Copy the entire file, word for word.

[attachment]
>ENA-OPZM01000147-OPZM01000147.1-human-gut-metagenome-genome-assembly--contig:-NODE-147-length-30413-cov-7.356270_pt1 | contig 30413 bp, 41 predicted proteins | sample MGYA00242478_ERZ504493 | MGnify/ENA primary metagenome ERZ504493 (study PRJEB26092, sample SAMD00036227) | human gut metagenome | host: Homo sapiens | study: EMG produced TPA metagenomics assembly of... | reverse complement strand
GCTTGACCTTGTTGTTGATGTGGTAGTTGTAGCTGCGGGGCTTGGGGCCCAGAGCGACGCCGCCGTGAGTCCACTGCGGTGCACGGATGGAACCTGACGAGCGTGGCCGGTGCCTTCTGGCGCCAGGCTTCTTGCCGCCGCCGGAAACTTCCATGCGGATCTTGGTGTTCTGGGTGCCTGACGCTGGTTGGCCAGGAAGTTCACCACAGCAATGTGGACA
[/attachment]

>ENA-OPZM01000147-OPZM01000147.1-human-gut-metagenome-genome-assembly--contig:-NODE-147-length-30413-cov-7.356270_pt1 | contig 30413 bp, 41 predicted proteins | sample MGYA00242478_ERZ504493 | MGnify/ENA primary metagenome ERZ504493 (study PRJEB26092, sample SAMD00036227) | human gut metagenome | host: Homo sapiens | study: EMG produced TPA metagenomics assembly of... | reverse complement strand
GCTTGACCTTGTTGTTGATGTGGTAGTTGTAGCTGCGGGGCTTGGGGCCCAGAGCGACGCCGCCGTGAGTCCACTGCGGTGCACGGATGGAACCTGACGAGCGTGGCCGGTGCCTTCTGGCGCCAGGCTTCTTGCCGCCGCCGGAAACTTCCATGCGGATCTTGGTGTTCTGGGTGCCTGACGCTGGTTGGCCAGGAAGTTCACCACAGCAATGTGGACA